Elkharwily v. Mayo Holding Company et al
ORDER Denying Request re 142 Letter to Request Permission to File Motion to Reconsider filed by Alaa E. Elkharwily (Written Opinion). Signed by Senior Judge David S. Doty on 8/11/2014. (PJM)
UNITED STATES DISTRICT COURT
DISTRICT OF MINNESOTA
Civil No. 12-3062(DSD/JJK)
Alaa E. Elkharwily, M.D.,
Mayo Holding Company, a corporation,
d/b/a Mayo Health System, d/b/a
Mayo Clinic Health System, d/b/a
Albert Lea Medical Center - Mayo
Health System, Mayo Clinic Health
System - Albert Lea, a corporation,
Mayo Foundation, Mark Ciota, M.D.,
John Grzybowski, M.D., Dieter
Heinz, M.D., Robert E. Nesse, M.D.,
Steve Underdahl, and Stephen Waldhoff,
Richard T. Wylie, Esq., 222 South Ninth Street, Suite
1600, Minneapolis, MN 55402, counsel for plaintiff.
David T. Schultz, Esq., Charles G. Frohman, Esq. and
Maslon, Edelman, Borman & Brand, LLP, 90 South Seventh
Street, Suite 3300, Minneapolis, MN 55402, counsel for
This matter is before the court upon the request by plaintiff
Alaa Elkharwily to file a motion to reconsider the court’s July 2,
2013, order granting in part and denying in part defendants’ motion
See ECF No. 42.
In that order, the court dismissed
distress, defamation and violations of the Minnesota Vulnerable
Adults Act (MVAA).
See id. at 23-24.
The court also dismissed the
portion of the Emergency Medical Treatment and Labor Act (EMTALA)
claim based on allegations that Elkharwily was terminated for
refusing to transfer a patient.
Id. at 14.
Further, the court
dismissed all individual and entity defendants other than Mayo
Elkharwily argues that discovery has revealed facts that undermine
the court’s ruling and require revision of the order under Rule
Motions to reconsider require the express permission of the
court and will be granted only upon a showing of “compelling
circumstances.” D. Minn. LR 7.1(j). A motion to reconsider should
not be employed to relitigate old issues but rather to “afford an
opportunity for relief in extraordinary circumstances.”
Selby Superette & Deli v. U.S. Dep’t of Agric., 838 F. Supp. 1346,
1348 (D. Minn. 1993).
“Where, as here, claims against another
party in the litigation remain unresolved, a Motion to Reconsider
must be addressed under the rubric of Rule 54(b) ....”
v. Leisure Hills Health Ctr., Inc., 48 F. Supp. 2d 885, 887 (D.
decision, however designated, that adjudicates fewer than all the
claims or the rights and liabilities of fewer than all the parties
... may be revised at any time before the entry of judgment
Although “questions once decided [should] not be
subject to continued argument, in extraordinary circumstances, a
District Court will always retain the authority to revisit its
earlier decisions, under this Rule, before the entry of a final
Judgment, in order to correct manifest error.”
Grozdanich, 48 F.
Supp. 2d at 877-78 (alteration in original) (citation and internal
quotation marks omitted).
Because reconsideration “interrupts the
flow of litigation towards its conclusion,” however, it “should not
serve as a vehicle to identify facts or raise legal arguments which
could have been, but were not, raised or adduced during the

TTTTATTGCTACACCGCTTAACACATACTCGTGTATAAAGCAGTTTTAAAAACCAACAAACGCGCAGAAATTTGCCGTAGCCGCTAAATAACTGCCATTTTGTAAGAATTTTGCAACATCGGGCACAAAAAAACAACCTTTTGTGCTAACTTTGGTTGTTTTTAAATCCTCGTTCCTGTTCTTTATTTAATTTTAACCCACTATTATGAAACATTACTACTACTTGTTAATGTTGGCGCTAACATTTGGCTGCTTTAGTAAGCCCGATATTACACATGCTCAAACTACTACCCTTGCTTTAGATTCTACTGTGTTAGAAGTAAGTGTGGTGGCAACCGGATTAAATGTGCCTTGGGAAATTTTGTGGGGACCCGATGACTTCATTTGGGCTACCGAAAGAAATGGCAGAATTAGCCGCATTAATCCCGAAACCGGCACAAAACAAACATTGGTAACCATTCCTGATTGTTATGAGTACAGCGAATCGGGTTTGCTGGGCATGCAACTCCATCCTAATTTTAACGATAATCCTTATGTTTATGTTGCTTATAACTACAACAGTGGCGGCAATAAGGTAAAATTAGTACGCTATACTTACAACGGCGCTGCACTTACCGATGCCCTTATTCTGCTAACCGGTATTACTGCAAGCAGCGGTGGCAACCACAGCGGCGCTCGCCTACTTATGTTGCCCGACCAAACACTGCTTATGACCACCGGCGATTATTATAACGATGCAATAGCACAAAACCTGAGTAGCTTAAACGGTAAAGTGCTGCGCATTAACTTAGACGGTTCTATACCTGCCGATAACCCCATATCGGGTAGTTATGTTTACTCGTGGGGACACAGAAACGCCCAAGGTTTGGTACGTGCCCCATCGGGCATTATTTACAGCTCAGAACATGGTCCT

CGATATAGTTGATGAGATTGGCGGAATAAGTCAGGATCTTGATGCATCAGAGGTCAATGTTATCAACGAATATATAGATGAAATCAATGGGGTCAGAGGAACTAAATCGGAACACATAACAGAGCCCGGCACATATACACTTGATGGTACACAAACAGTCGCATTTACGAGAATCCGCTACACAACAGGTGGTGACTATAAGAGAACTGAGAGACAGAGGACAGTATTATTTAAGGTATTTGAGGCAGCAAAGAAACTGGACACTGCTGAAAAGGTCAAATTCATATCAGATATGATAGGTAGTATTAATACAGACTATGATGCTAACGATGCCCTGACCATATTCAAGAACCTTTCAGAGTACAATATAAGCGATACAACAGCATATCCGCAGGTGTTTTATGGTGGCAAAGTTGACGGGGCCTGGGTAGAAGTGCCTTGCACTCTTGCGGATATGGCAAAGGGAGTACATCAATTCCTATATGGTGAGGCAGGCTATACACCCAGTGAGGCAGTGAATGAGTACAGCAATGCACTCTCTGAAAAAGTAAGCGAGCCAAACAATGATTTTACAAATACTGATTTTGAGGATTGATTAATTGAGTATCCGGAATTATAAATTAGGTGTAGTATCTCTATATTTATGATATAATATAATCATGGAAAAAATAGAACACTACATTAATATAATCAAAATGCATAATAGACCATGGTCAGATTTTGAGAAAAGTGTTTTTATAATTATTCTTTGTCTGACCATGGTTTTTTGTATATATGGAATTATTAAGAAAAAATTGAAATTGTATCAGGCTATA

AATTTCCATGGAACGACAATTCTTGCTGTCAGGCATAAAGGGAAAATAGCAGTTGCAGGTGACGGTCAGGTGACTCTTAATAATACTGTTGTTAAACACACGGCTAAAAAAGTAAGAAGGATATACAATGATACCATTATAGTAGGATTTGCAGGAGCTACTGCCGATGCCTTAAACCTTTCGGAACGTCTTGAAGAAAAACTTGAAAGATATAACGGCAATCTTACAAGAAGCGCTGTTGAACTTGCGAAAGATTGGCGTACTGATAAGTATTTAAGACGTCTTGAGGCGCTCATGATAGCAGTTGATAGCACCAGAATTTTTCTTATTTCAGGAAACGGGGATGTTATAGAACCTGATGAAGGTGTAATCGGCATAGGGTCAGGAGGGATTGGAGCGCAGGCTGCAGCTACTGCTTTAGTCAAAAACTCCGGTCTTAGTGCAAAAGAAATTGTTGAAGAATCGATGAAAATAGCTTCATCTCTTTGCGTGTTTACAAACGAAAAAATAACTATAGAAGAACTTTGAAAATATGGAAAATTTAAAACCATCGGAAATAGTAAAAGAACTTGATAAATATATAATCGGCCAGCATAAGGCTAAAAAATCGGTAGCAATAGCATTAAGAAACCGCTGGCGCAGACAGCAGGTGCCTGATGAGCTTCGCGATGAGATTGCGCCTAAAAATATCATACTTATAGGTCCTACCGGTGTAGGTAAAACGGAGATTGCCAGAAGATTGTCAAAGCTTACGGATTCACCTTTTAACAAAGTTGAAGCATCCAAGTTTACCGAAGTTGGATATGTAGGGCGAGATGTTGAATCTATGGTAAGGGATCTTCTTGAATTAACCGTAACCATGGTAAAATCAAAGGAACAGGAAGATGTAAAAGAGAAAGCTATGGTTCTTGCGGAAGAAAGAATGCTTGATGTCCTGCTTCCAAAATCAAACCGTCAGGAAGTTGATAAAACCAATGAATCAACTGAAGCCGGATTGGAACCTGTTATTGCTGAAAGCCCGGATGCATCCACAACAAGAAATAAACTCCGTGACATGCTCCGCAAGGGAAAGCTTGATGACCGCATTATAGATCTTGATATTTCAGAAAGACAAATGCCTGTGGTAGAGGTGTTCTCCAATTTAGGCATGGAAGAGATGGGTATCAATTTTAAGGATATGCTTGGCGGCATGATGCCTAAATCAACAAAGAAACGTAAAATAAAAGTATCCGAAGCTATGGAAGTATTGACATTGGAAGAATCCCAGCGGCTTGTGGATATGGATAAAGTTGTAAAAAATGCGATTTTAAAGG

pendency of the motion of which reconsideration was sought.”
at 878 (citation and internal quotation marks omitted).
Elkharwily first argues that the court should reconsider its
decision to dismiss Mayo Clinic and Mayo Clinic Health System
controlled MCHSAL’s decision to terminate his employment.
taken as true, the facts cited do not support a finding that Mayo
Clinic and Mayo Clinic Health System “caused Defendant MCHSAL to
discharge [Elkharwily] and later affirm [Elkharwily’s] discharge.”
Second Am. Compl. ¶ 52.
The facts show, at most, that certain Mayo
Clinic executives were aware of Elkharwily’s complaints.
reconsideration were appropriate, the court is mindful of the
obvious prejudice that would be caused to the dismissed parties if
the claims against them were reopened.
Elkharwily next argues that the court should allow him to
proceed with his failure-to-transfer claim under EMTALA because
allegations that the patient was unstable when Elkharwily declined
to transfer him.
As noted in the order, however, the allegations
in the complaint contradict Elkharwily’s own sworn and notarized
statement made to the medical board shortly after the incident.
Under these circumstances, the court properly dismissed this aspect
of the EMTALA claim and will not revisit the issue.
Elkharwily also argues that the court erred in dismissing his
claim under the MVAA because he properly alleged compliance with
Elkharwily has presented no information, however, to
establish that the court’s determination was in error.
Elkharwily lastly argues that the court should reinstate his
undermining the basis for the court’s decision.
In sum, the court
has reviewed the request, MCHSAL’s opposition, and the July 2,
2013, order and finds that no manifest errors have occurred and
reconsideration is not warranted.
permission to file a motion to reconsider [ECF No. 142] is denied.
August 11, 2014
s/David S. Doty
David S. Doty, Judge
United States District Court
Disclaimer: Justia Dockets & Filings provides public litigation records from the federal appellate and district courts. These filings and docket sheets should not be considered findings of fact or liability, nor do they necessarily reflect the view of Justia.
Why Is My Information Online?